Paganistan: Notes from the Secret Commonwealth

In Which One Midwest Man-in-Black Confers, Converses & Otherwise Hob-Nobs with his Fellow Hob-Men (& -Women) Concerning the Sundry Ways of the Famed but Ill-Starred Tribe of Witches.

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On the Art (Not Science) of Parenting


 The Power of Lightning


If it isn't my earliest memory, it must be at least one of the earliest.

It's night. The summer thunderstorm has waked me out of a sound sleep, and I'm sitting in bed crying, terrified. Our house is near the top of the hill, and the crash of the thunder and irregular strobe of lightning seem to come from all around.

The door opens, and my father comes in. He scoops me up into his arms. I have a distinct visual memory of moving from the darkness of my room, through the hall, and into the kitchen, where the lights are on.

My mother—entirely understandably—is saying: Russell, what are you doing? Russell, what are you doing?

Dad opens the back door and steps out into the rain, which is bucketing down. (We must both have been drenched to the skin in seconds, though I have no memory of it.) He snags a lawn chair in one hand, goes out to the center of the yard, and opens it. He sits down, and sets me in his lap.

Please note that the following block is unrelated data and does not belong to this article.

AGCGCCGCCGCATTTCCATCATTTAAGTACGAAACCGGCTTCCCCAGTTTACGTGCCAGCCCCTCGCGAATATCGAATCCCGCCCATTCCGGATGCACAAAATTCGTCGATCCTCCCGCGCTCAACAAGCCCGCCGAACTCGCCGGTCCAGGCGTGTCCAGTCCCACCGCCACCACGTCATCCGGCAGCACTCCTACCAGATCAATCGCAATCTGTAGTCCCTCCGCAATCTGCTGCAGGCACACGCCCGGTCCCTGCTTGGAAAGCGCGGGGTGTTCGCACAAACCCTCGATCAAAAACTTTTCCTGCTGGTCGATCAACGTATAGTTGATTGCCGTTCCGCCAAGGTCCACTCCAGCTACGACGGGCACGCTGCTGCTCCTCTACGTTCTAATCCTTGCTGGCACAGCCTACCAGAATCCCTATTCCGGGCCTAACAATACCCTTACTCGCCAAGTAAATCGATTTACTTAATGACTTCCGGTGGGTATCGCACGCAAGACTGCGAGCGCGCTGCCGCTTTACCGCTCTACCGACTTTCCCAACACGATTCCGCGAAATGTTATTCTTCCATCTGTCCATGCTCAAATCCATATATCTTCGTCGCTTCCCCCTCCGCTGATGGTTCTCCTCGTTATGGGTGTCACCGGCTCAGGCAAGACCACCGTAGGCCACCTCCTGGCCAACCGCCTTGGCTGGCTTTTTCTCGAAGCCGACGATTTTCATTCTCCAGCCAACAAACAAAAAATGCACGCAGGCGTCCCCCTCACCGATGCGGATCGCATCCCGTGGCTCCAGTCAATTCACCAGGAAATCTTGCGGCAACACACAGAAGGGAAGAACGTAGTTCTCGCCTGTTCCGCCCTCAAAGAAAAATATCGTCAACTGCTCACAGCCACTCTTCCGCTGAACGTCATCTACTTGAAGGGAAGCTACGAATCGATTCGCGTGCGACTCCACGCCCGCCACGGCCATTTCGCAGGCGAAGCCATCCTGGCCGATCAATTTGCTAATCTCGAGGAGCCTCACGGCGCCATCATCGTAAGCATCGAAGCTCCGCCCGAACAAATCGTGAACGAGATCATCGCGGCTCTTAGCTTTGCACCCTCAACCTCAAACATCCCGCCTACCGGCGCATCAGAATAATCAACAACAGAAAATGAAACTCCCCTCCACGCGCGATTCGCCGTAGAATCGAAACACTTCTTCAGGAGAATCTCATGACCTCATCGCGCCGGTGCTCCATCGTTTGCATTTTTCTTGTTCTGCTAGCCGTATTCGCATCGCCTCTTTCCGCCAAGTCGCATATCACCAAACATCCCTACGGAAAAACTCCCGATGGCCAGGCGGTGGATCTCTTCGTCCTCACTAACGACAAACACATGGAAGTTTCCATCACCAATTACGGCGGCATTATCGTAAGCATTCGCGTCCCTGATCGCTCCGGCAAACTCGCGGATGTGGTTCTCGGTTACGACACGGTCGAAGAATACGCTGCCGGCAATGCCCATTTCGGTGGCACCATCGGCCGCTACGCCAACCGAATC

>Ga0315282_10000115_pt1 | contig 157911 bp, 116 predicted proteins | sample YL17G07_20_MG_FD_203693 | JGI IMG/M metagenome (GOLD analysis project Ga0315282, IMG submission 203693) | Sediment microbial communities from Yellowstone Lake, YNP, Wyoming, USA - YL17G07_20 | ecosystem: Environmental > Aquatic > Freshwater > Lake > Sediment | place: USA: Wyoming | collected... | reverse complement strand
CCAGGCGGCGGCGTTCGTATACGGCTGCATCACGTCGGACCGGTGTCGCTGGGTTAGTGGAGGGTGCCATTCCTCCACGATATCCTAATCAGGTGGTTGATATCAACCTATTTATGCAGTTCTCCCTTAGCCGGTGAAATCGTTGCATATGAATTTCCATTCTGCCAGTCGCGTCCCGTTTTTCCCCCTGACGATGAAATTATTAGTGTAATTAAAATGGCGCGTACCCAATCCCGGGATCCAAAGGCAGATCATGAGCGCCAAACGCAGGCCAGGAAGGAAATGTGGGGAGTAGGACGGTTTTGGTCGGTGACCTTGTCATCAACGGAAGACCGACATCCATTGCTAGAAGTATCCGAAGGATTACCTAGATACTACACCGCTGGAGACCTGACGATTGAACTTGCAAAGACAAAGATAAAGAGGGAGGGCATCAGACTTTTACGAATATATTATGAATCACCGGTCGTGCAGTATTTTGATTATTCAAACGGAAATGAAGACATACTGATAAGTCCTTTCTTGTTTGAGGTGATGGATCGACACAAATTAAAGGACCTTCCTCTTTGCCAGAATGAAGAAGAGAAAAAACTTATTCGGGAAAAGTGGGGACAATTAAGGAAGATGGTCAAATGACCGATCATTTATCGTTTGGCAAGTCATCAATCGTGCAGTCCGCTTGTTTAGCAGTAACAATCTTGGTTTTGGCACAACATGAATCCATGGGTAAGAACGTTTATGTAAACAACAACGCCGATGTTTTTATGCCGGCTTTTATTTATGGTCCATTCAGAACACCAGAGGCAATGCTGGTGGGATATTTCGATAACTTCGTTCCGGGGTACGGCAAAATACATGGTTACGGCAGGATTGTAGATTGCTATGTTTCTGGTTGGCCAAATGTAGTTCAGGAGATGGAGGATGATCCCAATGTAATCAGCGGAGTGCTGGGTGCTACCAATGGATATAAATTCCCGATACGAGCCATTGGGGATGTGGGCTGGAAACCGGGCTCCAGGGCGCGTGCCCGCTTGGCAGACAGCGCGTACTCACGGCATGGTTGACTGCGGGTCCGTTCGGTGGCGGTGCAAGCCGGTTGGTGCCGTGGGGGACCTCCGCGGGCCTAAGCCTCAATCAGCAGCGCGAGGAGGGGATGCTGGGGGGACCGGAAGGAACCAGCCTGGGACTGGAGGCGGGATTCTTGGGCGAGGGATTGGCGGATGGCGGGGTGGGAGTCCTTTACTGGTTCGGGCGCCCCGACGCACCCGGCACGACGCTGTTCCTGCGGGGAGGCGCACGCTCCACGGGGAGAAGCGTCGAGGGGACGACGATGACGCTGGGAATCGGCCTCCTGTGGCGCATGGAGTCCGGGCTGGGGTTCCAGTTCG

The storm's initial front has moved on. Together we sit in the rain, listening to the grand rolls of thunder and watching the play of lightning on the horizon.

That's all I remember, but—as dad had intended—ever since then I've loved, not feared, the beauty and majesty of thunderstorms.

Some years ago, having belatedly had some experience in the field myself, my father and I were discussing the fine art of parenting. I cited this story as one of the wisest examples of creative, proactive parenting that I could think of.

As it happened, my father had entirely forgotten the incident. In this way, this man who has given me so many things through the course of my life gave me yet another gift: the subtle, and rather poignant, gift of being able to give back to someone a small piece of their own past.

A satisfied—and perhaps slightly smug—smile flickered on his lips.

“That was a pretty smart thing to have done,” he said.



Russell W. Posch

January 31, 1929 - August 27, 2021

Reborn to the People




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Poet, scholar and storyteller Steven Posch was raised in the hardwood forests of western Pennsylvania by white-tailed deer. (That's the story, anyway.) He emigrated to Paganistan in 1979 and by sheer dint of personality has become one of Lake Country's foremost men-in-black. He is current keeper of the Minnesota Ooser.


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